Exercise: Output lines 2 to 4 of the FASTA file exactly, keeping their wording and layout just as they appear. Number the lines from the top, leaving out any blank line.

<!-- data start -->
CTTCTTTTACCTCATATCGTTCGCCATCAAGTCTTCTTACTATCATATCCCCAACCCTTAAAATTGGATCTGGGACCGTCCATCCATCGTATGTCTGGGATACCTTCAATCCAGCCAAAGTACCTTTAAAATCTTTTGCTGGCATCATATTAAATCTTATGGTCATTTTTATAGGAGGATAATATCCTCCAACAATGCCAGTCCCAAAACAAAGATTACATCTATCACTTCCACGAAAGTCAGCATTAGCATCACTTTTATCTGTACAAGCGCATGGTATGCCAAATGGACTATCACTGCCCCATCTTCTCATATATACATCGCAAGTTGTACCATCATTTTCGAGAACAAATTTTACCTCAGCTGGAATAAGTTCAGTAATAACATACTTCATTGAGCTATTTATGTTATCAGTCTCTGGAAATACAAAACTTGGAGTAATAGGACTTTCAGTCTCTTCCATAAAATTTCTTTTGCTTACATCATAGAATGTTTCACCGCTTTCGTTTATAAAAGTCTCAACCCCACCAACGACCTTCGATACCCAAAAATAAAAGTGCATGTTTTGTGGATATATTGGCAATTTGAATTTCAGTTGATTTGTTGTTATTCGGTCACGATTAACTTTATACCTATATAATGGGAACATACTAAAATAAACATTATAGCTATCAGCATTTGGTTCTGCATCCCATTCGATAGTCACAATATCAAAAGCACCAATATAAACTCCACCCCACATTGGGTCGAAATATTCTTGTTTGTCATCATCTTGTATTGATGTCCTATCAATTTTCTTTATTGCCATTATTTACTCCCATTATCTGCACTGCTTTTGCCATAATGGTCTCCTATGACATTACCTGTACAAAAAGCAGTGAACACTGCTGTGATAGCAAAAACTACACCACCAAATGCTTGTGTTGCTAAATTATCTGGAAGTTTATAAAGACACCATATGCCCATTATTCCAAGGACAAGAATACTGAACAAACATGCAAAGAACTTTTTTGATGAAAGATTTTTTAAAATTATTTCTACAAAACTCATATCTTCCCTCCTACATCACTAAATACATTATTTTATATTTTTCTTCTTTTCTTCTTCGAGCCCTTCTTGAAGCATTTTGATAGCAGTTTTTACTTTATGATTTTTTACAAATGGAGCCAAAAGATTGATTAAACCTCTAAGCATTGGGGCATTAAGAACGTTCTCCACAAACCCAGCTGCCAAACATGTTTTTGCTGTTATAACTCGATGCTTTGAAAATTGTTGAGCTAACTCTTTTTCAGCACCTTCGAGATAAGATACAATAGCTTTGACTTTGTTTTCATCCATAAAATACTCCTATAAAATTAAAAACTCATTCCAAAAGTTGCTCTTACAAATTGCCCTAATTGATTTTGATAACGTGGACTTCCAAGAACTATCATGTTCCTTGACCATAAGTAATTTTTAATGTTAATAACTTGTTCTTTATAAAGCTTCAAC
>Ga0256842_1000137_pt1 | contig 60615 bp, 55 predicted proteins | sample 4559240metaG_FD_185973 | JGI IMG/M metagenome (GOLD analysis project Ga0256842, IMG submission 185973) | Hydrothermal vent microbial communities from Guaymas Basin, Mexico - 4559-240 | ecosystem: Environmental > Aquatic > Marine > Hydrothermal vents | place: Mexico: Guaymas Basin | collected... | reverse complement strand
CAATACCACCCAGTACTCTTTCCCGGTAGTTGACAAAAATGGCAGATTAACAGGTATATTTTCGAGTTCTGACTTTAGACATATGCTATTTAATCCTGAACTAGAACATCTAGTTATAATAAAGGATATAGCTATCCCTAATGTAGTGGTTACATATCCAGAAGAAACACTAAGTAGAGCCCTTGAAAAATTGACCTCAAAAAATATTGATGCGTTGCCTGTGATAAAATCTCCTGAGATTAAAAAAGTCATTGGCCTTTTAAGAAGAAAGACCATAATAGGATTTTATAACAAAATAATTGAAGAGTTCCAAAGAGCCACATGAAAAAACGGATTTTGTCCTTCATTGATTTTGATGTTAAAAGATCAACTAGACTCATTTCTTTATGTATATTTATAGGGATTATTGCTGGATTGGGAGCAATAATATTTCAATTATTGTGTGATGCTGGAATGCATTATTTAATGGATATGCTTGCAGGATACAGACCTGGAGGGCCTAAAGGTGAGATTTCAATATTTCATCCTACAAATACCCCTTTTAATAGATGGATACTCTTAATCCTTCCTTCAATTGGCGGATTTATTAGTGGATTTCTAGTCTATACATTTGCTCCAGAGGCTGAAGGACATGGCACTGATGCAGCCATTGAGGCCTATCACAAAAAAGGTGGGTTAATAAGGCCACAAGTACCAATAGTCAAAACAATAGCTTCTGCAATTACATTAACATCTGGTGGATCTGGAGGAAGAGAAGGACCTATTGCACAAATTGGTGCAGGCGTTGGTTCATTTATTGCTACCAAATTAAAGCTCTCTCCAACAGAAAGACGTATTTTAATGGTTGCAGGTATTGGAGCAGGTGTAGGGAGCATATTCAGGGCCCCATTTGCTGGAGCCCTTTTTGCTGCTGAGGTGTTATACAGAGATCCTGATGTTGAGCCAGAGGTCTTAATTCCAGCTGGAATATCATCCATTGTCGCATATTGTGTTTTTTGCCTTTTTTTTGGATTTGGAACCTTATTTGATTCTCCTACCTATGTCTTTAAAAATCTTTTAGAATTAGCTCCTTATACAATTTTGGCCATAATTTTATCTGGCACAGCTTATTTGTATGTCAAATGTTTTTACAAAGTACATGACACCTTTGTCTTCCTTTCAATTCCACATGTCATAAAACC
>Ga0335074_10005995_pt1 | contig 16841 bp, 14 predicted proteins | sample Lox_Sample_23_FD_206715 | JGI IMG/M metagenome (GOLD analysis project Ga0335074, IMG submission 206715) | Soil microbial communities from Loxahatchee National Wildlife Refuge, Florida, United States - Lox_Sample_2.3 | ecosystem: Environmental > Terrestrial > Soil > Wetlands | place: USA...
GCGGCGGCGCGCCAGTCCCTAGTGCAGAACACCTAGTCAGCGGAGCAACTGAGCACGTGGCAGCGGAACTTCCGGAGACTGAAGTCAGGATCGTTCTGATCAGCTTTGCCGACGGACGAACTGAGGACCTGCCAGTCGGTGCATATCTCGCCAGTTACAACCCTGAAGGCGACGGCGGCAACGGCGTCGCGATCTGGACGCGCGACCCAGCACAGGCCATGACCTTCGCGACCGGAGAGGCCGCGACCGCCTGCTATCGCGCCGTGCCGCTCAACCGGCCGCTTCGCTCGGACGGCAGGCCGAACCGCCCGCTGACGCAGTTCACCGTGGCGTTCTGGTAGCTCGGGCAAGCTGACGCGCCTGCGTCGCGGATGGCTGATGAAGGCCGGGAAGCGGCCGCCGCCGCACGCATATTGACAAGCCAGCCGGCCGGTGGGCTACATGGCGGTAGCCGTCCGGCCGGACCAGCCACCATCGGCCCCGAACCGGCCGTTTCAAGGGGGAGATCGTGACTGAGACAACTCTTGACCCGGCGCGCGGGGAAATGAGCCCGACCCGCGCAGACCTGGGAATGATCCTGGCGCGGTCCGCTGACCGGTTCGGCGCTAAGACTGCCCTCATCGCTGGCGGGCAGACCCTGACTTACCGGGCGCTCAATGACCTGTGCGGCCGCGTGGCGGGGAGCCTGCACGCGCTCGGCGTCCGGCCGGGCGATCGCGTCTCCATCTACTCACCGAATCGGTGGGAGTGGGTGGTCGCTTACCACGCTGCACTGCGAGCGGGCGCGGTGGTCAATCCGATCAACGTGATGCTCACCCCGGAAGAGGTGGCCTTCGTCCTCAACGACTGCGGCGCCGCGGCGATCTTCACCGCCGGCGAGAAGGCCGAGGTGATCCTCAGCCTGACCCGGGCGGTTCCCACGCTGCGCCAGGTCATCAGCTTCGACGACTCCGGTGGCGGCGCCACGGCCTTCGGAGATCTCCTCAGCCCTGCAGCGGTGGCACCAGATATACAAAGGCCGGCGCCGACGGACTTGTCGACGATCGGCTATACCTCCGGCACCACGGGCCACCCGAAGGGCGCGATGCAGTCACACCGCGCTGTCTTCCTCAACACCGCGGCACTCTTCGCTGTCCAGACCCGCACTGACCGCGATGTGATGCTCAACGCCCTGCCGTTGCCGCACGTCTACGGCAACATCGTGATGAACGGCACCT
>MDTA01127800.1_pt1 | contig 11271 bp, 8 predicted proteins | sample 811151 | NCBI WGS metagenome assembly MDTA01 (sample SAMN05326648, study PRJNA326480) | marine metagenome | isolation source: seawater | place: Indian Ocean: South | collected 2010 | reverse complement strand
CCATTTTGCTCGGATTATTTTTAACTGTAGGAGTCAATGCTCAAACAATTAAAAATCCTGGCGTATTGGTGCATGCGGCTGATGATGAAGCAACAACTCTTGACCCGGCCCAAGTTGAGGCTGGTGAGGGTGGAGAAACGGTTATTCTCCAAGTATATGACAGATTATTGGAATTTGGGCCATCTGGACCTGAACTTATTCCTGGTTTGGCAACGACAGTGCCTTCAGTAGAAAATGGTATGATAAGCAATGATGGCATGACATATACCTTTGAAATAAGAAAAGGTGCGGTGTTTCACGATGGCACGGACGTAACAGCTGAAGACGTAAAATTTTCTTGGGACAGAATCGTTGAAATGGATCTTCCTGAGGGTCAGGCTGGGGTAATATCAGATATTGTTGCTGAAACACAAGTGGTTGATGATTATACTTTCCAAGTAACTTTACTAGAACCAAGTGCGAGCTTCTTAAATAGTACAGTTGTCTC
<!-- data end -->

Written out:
>Ga0256842_1000137_pt1 | contig 60615 bp, 55 predicted proteins | sample 4559240metaG_FD_185973 | JGI IMG/M metagenome (GOLD analysis project Ga0256842, IMG submission 185973) | Hydrothermal vent microbial communities from Guaymas Basin, Mexico - 4559-240 | ecosystem: Environmental > Aquatic > Marine > Hydrothermal vents | place: Mexico: Guaymas Basin | collected... | reverse complement strand
CAATACCACCCAGTACTCTTTCCCGGTAGTTGACAAAAATGGCAGATTAACAGGTATATTTTCGAGTTCTGACTTTAGACATATGCTATTTAATCCTGAACTAGAACATCTAGTTATAATAAAGGATATAGCTATCCCTAATGTAGTGGTTACATATCCAGAAGAAACACTAAGTAGAGCCCTTGAAAAATTGACCTCAAAAAATATTGATGCGTTGCCTGTGATAAAATCTCCTGAGATTAAAAAAGTCATTGGCCTTTTAAGAAGAAAGACCATAATAGGATTTTATAACAAAATAATTGAAGAGTTCCAAAGAGCCACATGAAAAAACGGATTTTGTCCTTCATTGATTTTGATGTTAAAAGATCAACTAGACTCATTTCTTTATGTATATTTATAGGGATTATTGCTGGATTGGGAGCAATAATATTTCAATTATTGTGTGATGCTGGAATGCATTATTTAATGGATATGCTTGCAGGATACAGACCTGGAGGGCCTAAAGGTGAGATTTCAATATTTCATCCTACAAATACCCCTTTTAATAGATGGATACTCTTAATCCTTCCTTCAATTGGCGGATTTATTAGTGGATTTCTAGTCTATACATTTGCTCCAGAGGCTGAAGGACATGGCACTGATGCAGCCATTGAGGCCTATCACAAAAAAGGTGGGTTAATAAGGCCACAAGTACCAATAGTCAAAACAATAGCTTCTGCAATTACATTAACATCTGGTGGATCTGGAGGAAGAGAAGGACCTATTGCACAAATTGGTGCAGGCGTTGGTTCATTTATTGCTACCAAATTAAAGCTCTCTCCAACAGAAAGACGTATTTTAATGGTTGCAGGTATTGGAGCAGGTGTAGGGAGCATATTCAGGGCCCCATTTGCTGGAGCCCTTTTTGCTGCTGAGGTGTTATACAGAGATCCTGATGTTGAGCCAGAGGTCTTAATTCCAGCTGGAATATCATCCATTGTCGCATATTGTGTTTTTTGCCTTTTTTTTGGATTTGGAACCTTATTTGATTCTCCTACCTATGTCTTTAAAAATCTTTTAGAATTAGCTCCTTATACAATTTTGGCCATAATTTTATCTGGCACAGCTTATTTGTATGTCAAATGTTTTTACAAAGTACATGACACCTTTGTCTTCCTTTCAATTCCACATGTCATAAAACC
>Ga0335074_10005995_pt1 | contig 16841 bp, 14 predicted proteins | sample Lox_Sample_23_FD_206715 | JGI IMG/M metagenome (GOLD analysis project Ga0335074, IMG submission 206715) | Soil microbial communities from Loxahatchee National Wildlife Refuge, Florida, United States - Lox_Sample_2.3 | ecosystem: Environmental > Terrestrial > Soil > Wetlands | place: USA...